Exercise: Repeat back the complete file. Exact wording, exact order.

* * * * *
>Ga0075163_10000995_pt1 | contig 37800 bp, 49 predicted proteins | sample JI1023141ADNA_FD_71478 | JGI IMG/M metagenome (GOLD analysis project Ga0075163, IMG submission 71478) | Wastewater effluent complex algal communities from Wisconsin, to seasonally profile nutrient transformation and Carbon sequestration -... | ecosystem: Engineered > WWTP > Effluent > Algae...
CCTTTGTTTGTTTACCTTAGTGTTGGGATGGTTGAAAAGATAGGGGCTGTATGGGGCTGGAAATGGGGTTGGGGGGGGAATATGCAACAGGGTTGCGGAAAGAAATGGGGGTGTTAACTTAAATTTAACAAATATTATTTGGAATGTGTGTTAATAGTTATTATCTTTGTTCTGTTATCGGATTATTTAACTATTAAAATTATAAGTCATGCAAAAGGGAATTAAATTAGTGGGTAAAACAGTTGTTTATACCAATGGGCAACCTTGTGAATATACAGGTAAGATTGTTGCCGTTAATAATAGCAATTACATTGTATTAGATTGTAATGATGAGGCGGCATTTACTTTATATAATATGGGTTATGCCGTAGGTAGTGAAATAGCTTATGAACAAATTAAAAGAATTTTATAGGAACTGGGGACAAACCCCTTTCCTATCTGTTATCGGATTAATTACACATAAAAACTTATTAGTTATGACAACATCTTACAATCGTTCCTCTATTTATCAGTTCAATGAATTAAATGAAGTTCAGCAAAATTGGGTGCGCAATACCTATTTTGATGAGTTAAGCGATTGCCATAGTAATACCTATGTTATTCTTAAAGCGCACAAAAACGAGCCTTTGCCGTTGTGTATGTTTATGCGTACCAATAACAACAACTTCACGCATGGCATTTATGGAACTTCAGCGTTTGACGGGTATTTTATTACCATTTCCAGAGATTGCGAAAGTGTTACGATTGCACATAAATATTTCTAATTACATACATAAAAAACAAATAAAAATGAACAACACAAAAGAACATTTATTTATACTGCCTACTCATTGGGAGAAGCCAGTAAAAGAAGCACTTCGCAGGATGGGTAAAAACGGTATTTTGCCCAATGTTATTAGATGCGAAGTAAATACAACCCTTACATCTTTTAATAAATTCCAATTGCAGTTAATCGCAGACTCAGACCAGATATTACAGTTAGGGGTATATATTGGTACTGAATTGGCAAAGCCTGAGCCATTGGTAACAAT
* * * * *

>Ga0075163_10000995_pt1 | contig 37800 bp, 49 predicted proteins | sample JI1023141ADNA_FD_71478 | JGI IMG/M metagenome (GOLD analysis project Ga0075163, IMG submission 71478) | Wastewater effluent complex algal communities from Wisconsin, to seasonally profile nutrient transformation and Carbon sequestration -... | ecosystem: Engineered > WWTP > Effluent > Algae...
CCTTTGTTTGTTTACCTTAGTGTTGGGATGGTTGAAAAGATAGGGGCTGTATGGGGCTGGAAATGGGGTTGGGGGGGGAATATGCAACAGGGTTGCGGAAAGAAATGGGGGTGTTAACTTAAATTTAACAAATATTATTTGGAATGTGTGTTAATAGTTATTATCTTTGTTCTGTTATCGGATTATTTAACTATTAAAATTATAAGTCATGCAAAAGGGAATTAAATTAGTGGGTAAAACAGTTGTTTATACCAATGGGCAACCTTGTGAATATACAGGTAAGATTGTTGCCGTTAATAATAGCAATTACATTGTATTAGATTGTAATGATGAGGCGGCATTTACTTTATATAATATGGGTTATGCCGTAGGTAGTGAAATAGCTTATGAACAAATTAAAAGAATTTTATAGGAACTGGGGACAAACCCCTTTCCTATCTGTTATCGGATTAATTACACATAAAAACTTATTAGTTATGACAACATCTTACAATCGTTCCTCTATTTATCAGTTCAATGAATTAAATGAAGTTCAGCAAAATTGGGTGCGCAATACCTATTTTGATGAGTTAAGCGATTGCCATAGTAATACCTATGTTATTCTTAAAGCGCACAAAAACGAGCCTTTGCCGTTGTGTATGTTTATGCGTACCAATAACAACAACTTCACGCATGGCATTTATGGAACTTCAGCGTTTGACGGGTATTTTATTACCATTTCCAGAGATTGCGAAAGTGTTACGATTGCACATAAATATTTCTAATTACATACATAAAAAACAAATAAAAATGAACAACACAAAAGAACATTTATTTATACTGCCTACTCATTGGGAGAAGCCAGTAAAAGAAGCACTTCGCAGGATGGGTAAAAACGGTATTTTGCCCAATGTTATTAGATGCGAAGTAAATACAACCCTTACATCTTTTAATAAATTCCAATTGCAGTTAATCGCAGACTCAGACCAGATATTACAGTTAGGGGTATATATTGGTACTGAATTGGCAAAGCCTGAGCCATTGGTAACAAT